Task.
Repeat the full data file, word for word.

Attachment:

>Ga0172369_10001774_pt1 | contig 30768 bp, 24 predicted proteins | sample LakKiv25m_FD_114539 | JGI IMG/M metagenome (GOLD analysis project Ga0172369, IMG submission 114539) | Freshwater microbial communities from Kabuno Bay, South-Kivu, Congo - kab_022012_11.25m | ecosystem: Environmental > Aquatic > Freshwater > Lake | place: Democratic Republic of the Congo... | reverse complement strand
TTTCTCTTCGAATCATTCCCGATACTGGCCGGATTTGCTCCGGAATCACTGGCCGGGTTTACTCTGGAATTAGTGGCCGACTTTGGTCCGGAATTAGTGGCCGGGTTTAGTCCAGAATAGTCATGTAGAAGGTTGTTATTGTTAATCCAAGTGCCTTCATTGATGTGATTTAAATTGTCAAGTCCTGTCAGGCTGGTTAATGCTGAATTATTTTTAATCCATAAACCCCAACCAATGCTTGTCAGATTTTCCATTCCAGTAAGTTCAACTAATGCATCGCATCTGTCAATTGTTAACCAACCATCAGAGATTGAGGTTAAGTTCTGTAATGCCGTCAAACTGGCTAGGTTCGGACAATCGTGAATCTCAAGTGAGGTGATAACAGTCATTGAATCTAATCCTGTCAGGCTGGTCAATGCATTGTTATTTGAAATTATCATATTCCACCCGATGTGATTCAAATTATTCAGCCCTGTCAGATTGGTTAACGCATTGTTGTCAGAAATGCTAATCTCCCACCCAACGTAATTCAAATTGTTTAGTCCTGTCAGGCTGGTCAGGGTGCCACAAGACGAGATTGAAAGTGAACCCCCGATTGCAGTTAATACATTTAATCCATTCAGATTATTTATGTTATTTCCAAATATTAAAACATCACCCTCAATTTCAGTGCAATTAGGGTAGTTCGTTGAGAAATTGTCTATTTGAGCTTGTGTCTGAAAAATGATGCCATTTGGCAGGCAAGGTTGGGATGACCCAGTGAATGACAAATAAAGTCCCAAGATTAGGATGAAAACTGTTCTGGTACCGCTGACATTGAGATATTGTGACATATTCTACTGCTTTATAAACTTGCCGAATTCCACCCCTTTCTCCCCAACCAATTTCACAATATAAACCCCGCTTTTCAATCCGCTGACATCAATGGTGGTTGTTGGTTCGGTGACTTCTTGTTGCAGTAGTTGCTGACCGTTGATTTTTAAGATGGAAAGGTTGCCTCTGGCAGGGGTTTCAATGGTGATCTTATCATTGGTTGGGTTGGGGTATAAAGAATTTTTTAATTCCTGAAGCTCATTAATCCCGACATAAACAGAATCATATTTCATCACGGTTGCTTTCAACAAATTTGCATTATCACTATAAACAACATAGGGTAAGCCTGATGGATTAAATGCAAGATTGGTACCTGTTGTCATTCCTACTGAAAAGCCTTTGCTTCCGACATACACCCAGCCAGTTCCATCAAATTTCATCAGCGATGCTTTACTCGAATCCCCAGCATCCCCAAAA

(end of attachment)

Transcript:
>Ga0172369_10001774_pt1 | contig 30768 bp, 24 predicted proteins | sample LakKiv25m_FD_114539 | JGI IMG/M metagenome (GOLD analysis project Ga0172369, IMG submission 114539) | Freshwater microbial communities from Kabuno Bay, South-Kivu, Congo - kab_022012_11.25m | ecosystem: Environmental > Aquatic > Freshwater > Lake | place: Democratic Republic of the Congo... | reverse complement strand
TTTCTCTTCGAATCATTCCCGATACTGGCCGGATTTGCTCCGGAATCACTGGCCGGGTTTACTCTGGAATTAGTGGCCGACTTTGGTCCGGAATTAGTGGCCGGGTTTAGTCCAGAATAGTCATGTAGAAGGTTGTTATTGTTAATCCAAGTGCCTTCATTGATGTGATTTAAATTGTCAAGTCCTGTCAGGCTGGTTAATGCTGAATTATTTTTAATCCATAAACCCCAACCAATGCTTGTCAGATTTTCCATTCCAGTAAGTTCAACTAATGCATCGCATCTGTCAATTGTTAACCAACCATCAGAGATTGAGGTTAAGTTCTGTAATGCCGTCAAACTGGCTAGGTTCGGACAATCGTGAATCTCAAGTGAGGTGATAACAGTCATTGAATCTAATCCTGTCAGGCTGGTCAATGCATTGTTATTTGAAATTATCATATTCCACCCGATGTGATTCAAATTATTCAGCCCTGTCAGATTGGTTAACGCATTGTTGTCAGAAATGCTAATCTCCCACCCAACGTAATTCAAATTGTTTAGTCCTGTCAGGCTGGTCAGGGTGCCACAAGACGAGATTGAAAGTGAACCCCCGATTGCAGTTAATACATTTAATCCATTCAGATTATTTATGTTATTTCCAAATATTAAAACATCACCCTCAATTTCAGTGCAATTAGGGTAGTTCGTTGAGAAATTGTCTATTTGAGCTTGTGTCTGAAAAATGATGCCATTTGGCAGGCAAGGTTGGGATGACCCAGTGAATGACAAATAAAGTCCCAAGATTAGGATGAAAACTGTTCTGGTACCGCTGACATTGAGATATTGTGACATATTCTACTGCTTTATAAACTTGCCGAATTCCACCCCTTTCTCCCCAACCAATTTCACAATATAAACCCCGCTTTTCAATCCGCTGACATCAATGGTGGTTGTTGGTTCGGTGACTTCTTGTTGCAGTAGTTGCTGACCGTTGATTTTTAAGATGGAAAGGTTGCCTCTGGCAGGGGTTTCAATGGTGATCTTATCATTGGTTGGGTTGGGGTATAAAGAATTTTTTAATTCCTGAAGCTCATTAATCCCGACATAAACAGAATCATATTTCATCACGGTTGCTTTCAACAAATTTGCATTATCACTATAAACAACATAGGGTAAGCCTGATGGATTAAATGCAAGATTGGTACCTGTTGTCATTCCTACTGAAAAGCCTTTGCTTCCGACATACACCCAGCCAGTTCCATCAAATTTCATCAGCGATGCTTTACTCGAATCCCCAGCATCCCCAAAA